Panama's vice-president has been elected to the country's top office, but amid the congratulations accusations of laundered money funding his campaign less than a month ago seem to have disappeared.
After receiving around 39 percent of the popular vote in the election held on May 4, Juan Carlos Varela was declared the winner among seven candidates, including incumbent President Ricardo Martinelli's hand-picked successor, Jose Domingo Arias. The result saw US Vice President Joe Biden call Varela to personally congratulate him.
Yet throughout the fanfare, very little mention has been made of recent accusations against Varela that his presidential campaign was partially funded by laundered money. Even Diario las Americas, which broke the story on April 13 and followed it up a week later with a report including documents (pdf) that allegedly proved the veracity of the claims, failed to mention the scandal in its reporting of his victory.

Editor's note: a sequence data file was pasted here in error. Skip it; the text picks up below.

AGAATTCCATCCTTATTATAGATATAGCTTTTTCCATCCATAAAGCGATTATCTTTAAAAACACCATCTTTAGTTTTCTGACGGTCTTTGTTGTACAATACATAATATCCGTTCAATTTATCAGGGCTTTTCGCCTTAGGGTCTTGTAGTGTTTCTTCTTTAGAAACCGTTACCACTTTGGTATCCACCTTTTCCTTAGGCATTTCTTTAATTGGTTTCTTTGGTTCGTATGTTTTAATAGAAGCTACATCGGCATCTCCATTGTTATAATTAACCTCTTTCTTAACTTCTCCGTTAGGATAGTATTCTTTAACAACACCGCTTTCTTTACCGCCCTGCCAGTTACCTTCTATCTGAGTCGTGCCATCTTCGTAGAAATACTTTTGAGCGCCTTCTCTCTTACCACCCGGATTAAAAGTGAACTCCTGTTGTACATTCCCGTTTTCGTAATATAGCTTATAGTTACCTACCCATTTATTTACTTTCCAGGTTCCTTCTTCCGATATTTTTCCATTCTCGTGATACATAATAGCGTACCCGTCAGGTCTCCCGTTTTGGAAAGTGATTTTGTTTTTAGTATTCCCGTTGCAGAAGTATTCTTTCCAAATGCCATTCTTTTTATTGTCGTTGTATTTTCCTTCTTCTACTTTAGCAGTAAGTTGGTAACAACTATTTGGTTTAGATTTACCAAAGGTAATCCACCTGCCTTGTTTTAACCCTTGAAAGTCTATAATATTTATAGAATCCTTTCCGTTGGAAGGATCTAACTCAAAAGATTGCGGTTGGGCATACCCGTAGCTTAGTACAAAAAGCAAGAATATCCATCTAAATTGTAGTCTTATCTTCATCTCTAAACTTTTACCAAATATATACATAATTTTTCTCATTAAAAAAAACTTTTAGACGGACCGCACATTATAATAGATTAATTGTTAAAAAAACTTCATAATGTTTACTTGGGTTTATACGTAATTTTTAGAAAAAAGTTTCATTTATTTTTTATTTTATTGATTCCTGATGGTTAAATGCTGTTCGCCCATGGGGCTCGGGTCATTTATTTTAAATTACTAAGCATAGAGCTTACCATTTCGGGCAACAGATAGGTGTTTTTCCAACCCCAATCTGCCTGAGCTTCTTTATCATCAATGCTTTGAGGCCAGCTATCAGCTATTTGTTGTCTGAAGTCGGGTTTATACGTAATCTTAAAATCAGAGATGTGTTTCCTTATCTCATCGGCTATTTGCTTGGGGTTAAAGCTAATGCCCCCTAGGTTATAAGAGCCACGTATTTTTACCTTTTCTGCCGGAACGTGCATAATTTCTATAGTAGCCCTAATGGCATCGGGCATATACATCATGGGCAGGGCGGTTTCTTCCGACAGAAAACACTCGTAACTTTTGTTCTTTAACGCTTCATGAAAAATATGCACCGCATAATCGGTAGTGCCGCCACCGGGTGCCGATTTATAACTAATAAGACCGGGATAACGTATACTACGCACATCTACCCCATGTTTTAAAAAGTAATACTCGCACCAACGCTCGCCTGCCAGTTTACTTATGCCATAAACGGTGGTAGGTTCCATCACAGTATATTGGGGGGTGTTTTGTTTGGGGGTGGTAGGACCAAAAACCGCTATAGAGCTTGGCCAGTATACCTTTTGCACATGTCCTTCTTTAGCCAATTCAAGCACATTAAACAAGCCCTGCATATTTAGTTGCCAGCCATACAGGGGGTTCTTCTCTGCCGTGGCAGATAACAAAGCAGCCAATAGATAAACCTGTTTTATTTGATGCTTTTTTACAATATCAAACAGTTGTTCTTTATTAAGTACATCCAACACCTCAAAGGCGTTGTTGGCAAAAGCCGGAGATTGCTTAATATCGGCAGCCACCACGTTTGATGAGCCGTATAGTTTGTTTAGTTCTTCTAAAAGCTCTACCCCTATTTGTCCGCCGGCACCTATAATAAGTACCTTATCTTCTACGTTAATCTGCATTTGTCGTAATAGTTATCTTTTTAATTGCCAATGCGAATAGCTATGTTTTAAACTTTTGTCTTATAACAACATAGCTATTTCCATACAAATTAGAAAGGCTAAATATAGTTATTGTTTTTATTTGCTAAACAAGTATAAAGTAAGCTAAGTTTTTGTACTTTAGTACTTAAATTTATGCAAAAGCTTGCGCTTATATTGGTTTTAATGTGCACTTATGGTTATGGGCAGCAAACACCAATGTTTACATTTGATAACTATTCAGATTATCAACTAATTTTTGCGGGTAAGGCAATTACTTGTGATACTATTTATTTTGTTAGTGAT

InSight Crime Analysis
The controversy that hit Varela revolved around claims his campaign had accepted money from a global betting ring accused of moving up to $27.5 million through multiple bank accounts and sham companies. Panama is a renowned money laundering hub in Latin America, as well as a transit nation for drugs passing through Central America and the Caribbean.
The disappearance of the accusations -- which have generally received nothing more than a late passing mention among most international reports of his victory -- begs the question of whether a formal investigation will be opened into Varela before he takes office on June 1.
Varela has vigorously denied the accusations, claiming they were a political attack by his rival Arias. While this remains entirely feasible, it is perhaps surprising no official process appears to have been opened to establish the validity of the claims.
Yet presidents taking office amid controversy and accusations of wrongdoing are nothing new for the region. Colombian ex-President Ernesto Samper famously won the presidency in 1994 amid accusations he received funds from the Cali Cartel. More recently, current Paraguay President Horacio Cartes was elected in 2013 despite allegations of money laundering, contraband smuggling, drug trafficking and criminal ties.
However, holding the top office is not always protection against prosecution on such charges. Former Guatemalan President Alfonso Portillo was recently convicted of corruption and money laundering in the United States, while former El Salvador President Guillermo Flores Perez is now a fugitive after courts recently issued an arrest warrant on corruption charges.